Standard (non-tunable) diaphragm and bell, and longer tubing... can't go wrong with the Welch Allyn.
  39. MossPoh

    MossPoh Textures intrigue me

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    Depends on the person. I'm 6'5" and I can't honestly imagine having to use 22" or less for more than the time it takes to complete an OSCE. The 27" looks like a 22" on most people. :p Honestly, what little sound quality difference there is so trivial it is a matter of comfort. This is especially true for people like me who are still trying to figure out WHAT we are listening to rather than distinguishing between sounds.
  40. dienekes88

    dienekes88

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    How about girth?!!????
  41. MossPoh

    MossPoh Textures intrigue me

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    I thought that is what we were talking about....
  42. presto530

    presto530

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    It's not the size of the stethoscope that matters, its the location of auscultation baby :)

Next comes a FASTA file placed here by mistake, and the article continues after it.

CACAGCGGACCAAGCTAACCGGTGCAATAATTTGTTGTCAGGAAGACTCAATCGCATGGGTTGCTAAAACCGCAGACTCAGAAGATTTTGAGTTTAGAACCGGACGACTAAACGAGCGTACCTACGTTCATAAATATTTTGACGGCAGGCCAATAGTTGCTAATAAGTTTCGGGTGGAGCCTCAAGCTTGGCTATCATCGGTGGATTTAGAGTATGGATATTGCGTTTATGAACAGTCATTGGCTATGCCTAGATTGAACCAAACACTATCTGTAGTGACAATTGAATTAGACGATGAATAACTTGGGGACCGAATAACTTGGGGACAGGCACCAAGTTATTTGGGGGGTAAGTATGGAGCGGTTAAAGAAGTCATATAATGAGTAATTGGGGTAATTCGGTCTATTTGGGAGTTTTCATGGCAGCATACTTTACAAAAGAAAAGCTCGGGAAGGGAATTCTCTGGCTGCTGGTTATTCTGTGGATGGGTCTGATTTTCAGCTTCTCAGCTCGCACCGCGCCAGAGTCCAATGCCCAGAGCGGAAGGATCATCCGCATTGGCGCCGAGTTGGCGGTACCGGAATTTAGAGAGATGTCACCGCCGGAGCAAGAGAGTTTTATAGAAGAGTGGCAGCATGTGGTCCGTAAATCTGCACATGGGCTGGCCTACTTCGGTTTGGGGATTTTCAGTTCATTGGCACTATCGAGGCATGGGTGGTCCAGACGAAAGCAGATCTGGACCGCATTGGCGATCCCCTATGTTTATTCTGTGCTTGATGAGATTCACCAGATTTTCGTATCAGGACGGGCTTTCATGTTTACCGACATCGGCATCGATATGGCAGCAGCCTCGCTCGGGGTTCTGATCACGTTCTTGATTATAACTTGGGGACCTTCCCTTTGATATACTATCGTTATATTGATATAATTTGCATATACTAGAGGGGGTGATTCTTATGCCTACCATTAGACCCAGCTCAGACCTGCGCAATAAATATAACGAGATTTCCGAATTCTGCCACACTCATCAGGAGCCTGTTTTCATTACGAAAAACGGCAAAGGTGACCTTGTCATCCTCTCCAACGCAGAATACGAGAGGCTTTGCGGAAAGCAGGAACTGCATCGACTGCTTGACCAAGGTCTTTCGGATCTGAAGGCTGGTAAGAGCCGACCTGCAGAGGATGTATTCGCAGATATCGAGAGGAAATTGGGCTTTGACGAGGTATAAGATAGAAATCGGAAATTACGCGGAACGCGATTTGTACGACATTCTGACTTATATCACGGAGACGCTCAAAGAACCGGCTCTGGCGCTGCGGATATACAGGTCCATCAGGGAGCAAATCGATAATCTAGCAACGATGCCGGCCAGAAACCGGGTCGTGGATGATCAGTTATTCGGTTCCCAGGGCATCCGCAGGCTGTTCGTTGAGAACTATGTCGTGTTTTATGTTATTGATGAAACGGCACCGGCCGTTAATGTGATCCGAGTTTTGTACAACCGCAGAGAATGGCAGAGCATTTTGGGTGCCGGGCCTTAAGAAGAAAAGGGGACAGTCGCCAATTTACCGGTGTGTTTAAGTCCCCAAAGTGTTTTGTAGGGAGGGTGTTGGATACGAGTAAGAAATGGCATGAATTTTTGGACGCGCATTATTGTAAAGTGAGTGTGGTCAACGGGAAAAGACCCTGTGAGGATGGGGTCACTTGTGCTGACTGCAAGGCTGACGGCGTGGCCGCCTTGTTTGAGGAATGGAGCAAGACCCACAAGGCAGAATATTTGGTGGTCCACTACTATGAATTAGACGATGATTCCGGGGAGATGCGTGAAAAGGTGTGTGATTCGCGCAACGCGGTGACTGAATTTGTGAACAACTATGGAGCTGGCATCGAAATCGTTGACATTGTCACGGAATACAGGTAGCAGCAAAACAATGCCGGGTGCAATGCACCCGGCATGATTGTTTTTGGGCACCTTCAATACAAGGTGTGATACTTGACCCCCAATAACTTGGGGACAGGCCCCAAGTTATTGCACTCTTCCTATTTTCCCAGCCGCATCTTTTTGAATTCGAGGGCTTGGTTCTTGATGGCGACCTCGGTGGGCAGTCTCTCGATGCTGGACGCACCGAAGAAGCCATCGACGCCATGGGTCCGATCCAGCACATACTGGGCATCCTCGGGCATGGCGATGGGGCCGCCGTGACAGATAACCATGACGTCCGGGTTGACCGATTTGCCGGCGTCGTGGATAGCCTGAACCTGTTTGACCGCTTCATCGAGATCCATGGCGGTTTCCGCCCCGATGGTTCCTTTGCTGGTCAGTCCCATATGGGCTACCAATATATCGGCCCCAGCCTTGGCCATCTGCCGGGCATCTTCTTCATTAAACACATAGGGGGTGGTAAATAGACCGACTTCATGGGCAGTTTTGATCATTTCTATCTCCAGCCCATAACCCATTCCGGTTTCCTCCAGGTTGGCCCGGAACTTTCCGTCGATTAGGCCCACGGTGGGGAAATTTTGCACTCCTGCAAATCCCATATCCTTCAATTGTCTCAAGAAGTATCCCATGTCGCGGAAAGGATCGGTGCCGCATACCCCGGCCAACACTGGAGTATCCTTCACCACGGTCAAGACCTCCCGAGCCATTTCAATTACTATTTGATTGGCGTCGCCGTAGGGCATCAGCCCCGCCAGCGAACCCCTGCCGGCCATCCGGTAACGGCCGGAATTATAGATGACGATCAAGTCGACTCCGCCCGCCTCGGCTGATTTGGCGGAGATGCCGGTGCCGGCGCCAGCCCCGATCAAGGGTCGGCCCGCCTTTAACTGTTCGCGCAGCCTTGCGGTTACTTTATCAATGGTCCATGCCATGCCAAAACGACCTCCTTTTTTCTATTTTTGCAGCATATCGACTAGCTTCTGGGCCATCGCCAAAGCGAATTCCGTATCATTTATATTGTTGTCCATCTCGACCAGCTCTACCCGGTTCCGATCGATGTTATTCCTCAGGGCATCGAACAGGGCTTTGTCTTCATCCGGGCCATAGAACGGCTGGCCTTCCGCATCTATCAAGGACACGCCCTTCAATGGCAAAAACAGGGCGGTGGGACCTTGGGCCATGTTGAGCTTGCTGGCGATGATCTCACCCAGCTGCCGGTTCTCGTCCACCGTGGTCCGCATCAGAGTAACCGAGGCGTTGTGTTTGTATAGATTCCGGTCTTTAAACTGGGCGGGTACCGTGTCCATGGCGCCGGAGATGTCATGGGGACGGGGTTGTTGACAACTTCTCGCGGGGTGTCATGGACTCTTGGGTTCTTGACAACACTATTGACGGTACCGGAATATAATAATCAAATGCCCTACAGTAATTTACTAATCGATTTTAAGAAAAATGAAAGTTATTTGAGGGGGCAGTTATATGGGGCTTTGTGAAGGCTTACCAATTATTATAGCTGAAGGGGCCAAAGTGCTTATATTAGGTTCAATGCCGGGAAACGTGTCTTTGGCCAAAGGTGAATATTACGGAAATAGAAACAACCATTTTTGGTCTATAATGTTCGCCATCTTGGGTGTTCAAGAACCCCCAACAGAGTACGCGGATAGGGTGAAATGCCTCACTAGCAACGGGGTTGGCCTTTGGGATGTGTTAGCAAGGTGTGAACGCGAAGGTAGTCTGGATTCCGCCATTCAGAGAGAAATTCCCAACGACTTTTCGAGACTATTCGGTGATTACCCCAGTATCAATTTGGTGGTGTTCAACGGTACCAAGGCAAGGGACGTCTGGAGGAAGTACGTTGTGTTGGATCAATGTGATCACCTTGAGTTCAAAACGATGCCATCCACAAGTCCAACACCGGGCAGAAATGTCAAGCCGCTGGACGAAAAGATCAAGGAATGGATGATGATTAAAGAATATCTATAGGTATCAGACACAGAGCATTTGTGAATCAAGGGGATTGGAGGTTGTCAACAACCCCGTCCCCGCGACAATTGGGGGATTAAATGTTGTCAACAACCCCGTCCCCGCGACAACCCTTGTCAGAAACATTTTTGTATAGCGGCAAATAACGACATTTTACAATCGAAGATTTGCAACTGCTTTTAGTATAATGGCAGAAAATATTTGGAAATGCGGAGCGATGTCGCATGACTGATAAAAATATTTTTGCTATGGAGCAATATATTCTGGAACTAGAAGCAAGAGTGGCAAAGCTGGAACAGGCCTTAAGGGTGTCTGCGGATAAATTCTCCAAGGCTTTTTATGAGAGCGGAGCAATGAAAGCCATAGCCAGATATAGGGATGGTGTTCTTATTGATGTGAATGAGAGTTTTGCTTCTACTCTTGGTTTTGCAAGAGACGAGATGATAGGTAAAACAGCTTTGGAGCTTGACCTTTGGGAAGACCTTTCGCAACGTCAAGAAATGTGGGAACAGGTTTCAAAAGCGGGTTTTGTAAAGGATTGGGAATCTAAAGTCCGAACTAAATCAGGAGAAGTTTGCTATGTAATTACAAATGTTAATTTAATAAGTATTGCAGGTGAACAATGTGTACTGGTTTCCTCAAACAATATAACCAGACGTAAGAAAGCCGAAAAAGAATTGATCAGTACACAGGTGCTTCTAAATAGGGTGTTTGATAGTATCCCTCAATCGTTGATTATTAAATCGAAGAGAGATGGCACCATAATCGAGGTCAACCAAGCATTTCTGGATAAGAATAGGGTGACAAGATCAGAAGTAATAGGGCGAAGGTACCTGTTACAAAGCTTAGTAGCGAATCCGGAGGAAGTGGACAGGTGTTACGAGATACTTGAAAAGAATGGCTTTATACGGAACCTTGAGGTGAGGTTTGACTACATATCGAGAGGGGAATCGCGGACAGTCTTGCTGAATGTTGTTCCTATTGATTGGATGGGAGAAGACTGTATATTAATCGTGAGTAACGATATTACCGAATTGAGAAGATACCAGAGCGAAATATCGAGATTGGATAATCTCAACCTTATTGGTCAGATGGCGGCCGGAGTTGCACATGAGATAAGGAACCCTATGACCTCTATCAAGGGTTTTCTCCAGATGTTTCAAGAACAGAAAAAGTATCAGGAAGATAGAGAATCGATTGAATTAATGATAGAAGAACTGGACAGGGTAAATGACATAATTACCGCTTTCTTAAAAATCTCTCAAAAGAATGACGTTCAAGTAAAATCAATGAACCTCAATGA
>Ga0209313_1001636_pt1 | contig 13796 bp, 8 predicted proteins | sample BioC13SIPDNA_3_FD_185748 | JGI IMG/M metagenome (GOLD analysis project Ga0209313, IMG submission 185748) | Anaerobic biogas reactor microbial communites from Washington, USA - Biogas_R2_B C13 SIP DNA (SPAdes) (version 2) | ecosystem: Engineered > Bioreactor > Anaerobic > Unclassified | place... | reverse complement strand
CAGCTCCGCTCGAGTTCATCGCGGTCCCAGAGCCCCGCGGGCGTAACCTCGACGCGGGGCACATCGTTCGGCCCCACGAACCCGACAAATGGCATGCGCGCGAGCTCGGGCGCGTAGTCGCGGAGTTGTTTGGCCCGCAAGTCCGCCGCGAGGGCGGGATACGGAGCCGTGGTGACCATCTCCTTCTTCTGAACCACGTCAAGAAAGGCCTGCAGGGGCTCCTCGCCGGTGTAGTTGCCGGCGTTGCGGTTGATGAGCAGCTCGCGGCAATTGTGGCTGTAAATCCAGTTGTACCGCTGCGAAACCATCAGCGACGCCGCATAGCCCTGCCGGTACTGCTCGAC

43. dienekes88

    dienekes88

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    Good grief! 22" girth?! That's the size of one of my thighs... crazy talk.
  44. howelljolly

    howelljolly

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    Nah... many people say that girth is more important. :oops:

    In terms of stethoscopes. The shorter 22 inch versions had additional girth (Welch Allyn and the older Littmanns). All the "technical advantages" were put on the uber-cardiology models.

    I doubt that the 28" Welch Allyn has any difference in girth as compared to the 25"
  45. MossPoh

    MossPoh Textures intrigue me

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    You should try finding jeans that fit right.

    You have tiny friggin thighs by the way. My arms are about 19....(That isn't some lame attempt at bragging. I don't care about arms.)
    Last edited: Oct 13, 2009
  46. Nikki2002

    Nikki2002 Moderator Emeritus

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    there was a rep @ our school recently selling the Cardio II for about $140. I know absolutely nothing about stethoscopes...but I've heard the Cardio II is the most popular at my school. Do you think those reps that come to the school are ripping us off? Have any of you ordered online and if so, what website did you use? What do you all think about the Cardio II?
  47. howelljolly

    howelljolly

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    I think youre talking about the Cardio III. It should cost about $130, or less on Ebay. And its crap.

    Get a Welch Allyn.